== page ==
3. Largest numerator. 142 in Stockhausen's Klavierstuck IX (Universal, 1967): m.1 is in 142/8 time. (contributed by Hook) Runners-up: 87 in Stockhausen's Klavierstuck IX, m.2 (in 87/8 time); 47 in Nancarrow: Study no. 3a for Player Piano (publ. 1983?) (47/16 time); 43 in the same piece (43/16 time).
    4. Largest denominator. 128 in *Crumb: Black Angels, 5th section ("Danse macabre") (7/128 time) (contributed by Hook). Runners-up: 64 in the same section of the Crumb work (7/64 time) (contributed by Hook). 32 in many works, e.g., Beethoven: Piano Sonata no. 32, Op. 111, II (12/32 time); Stockhausen: Zeitmasse (2/32, 3/32); Webern: String Quartet, Op. 28 (1938) (3/32).
  2. Complex/compound/irregular meters {B & I 10.1}
    1. Most numerators in an "additive" (the term is from Read (1978)) meter: 4 in Bartok: Dance in Bulgarian Rhythm no. 5, in Mikrokosmos (1926-39; Boosey & Hawkes ed.) Book 6: specifically, (2+2+2+3)/8; 4 in Messiaen: Un Vitrail et des Oiseaux (1986): specifically, (3+2+2+2)/32.
    2. Complexity of additive meters: The Sedi Donka is a Bulgarian folk dance dance. It (or a version of it) appears in *a book by Manol Todorov, where it is written as 7/8 + 7/8 + 11/8, but it can be broken down further as (3+4)+(3+4)+(4+3+4)/8, and further still by replacing the 4's with 2+2's. In any case, the total number of numerator units is 25. (contributed by Aberg)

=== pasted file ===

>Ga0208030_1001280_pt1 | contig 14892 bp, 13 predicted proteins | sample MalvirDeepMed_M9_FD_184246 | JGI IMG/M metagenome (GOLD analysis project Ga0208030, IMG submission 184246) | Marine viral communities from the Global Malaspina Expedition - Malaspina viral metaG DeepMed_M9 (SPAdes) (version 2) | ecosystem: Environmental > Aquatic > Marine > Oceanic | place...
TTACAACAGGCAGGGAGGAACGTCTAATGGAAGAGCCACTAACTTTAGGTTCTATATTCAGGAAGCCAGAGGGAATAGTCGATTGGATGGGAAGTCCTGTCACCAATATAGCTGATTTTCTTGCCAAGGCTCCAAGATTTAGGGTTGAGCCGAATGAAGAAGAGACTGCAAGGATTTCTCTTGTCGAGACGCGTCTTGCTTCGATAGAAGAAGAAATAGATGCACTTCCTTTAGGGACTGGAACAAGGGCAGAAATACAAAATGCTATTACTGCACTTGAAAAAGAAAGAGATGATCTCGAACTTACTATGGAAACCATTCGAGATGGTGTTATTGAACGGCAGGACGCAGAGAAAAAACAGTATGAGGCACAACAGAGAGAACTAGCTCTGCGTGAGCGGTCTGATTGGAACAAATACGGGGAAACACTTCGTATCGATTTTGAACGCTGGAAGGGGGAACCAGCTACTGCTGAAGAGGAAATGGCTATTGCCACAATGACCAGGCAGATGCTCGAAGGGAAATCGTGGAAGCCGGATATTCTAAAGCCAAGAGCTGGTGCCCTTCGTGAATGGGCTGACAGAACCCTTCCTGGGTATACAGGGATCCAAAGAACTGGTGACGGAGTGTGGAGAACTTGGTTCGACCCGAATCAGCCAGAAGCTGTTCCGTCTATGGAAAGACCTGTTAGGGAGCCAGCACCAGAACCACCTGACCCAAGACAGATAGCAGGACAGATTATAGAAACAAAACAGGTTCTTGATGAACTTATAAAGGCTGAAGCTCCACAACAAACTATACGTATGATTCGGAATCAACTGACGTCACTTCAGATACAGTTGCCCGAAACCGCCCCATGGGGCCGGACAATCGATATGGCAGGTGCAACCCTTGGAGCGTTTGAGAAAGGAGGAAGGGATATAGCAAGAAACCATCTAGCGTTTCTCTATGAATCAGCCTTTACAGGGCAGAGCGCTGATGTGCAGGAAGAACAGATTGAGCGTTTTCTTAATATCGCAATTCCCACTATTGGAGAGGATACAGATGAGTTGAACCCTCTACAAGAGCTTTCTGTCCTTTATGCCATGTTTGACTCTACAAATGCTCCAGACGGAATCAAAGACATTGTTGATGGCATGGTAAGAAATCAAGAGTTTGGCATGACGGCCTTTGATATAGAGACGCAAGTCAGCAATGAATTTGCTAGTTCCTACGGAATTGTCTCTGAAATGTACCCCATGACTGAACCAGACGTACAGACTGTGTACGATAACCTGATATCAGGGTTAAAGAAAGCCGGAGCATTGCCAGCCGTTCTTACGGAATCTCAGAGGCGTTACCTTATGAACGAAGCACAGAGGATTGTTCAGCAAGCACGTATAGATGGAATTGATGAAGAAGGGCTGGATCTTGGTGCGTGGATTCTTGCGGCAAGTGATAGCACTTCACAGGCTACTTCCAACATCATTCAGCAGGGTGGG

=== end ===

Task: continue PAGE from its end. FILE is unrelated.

3. Non-power-of-2 denominator: A time signature of 12/12 appears in the clarinet part of Franz Berwald's Quartet for Piano and Winds (1819!), II (vol. 13, p. 29 of the complete works). (The obvious way to express what seems to be intended would be simply 12/8! Perhaps the 12/12 is a mere mistake.) (contributed by Guerin) Herbert Bruen has used a denominator of 12, e.g., 5/12, I believe for what most people would write as (3+2/3)/8. Thomas Ades has written a measure of 2/6 time, consisting of a half note with a triplet 3 over it, i.e., 2/3 of a half note; he's also written 1/6 in his *Asyla, II. But this kind of thing can also be written with unconventional numerators instead of denominators: Boulez has written what is probably the same thing as (2/3)/4. Time signatures like 8/9 and 8/12 appear, e.g., in Frescobaldi, but apparently just to cancel previous proportions and not to indicate durations of 8/9 or 8/12 of anything; it's not clear if this usage should be considered CMN.

7. Slur maximums (including ties and phrase marks)

  1. Longest slur {B & I 17.5}
    1. In number of systems: a slur across 5 systems, and several across 4 systems, in Berg: Wozzeck (1914-21), Act III, Scene 4, piano/vocal score.
  2. Slur with most inflection points (i.e., changes of direction) {B & I 17.17}
    1. Sorabji: Opus Clavicembalisticum (1930), IX [Interludium B] (Curwen ed., pp. 175-176) includes a slur with a total of 10(!) inflection points (in Byrd, 2012a); it spans three systems, repeatedly crosses three staves (this is also the most staves in a single system for any slur I know of), and goes slightly backwards--i.e., from right to left--several times. Henri Dutilleux: Piano Sonata (1948; Durand ed.), III ("Choral et variations"), 2nd variation, also has 10 inflection points; it's slightly less impressive in that it repeatedly crosses only two staves and it never backs up. (contributed by Hook)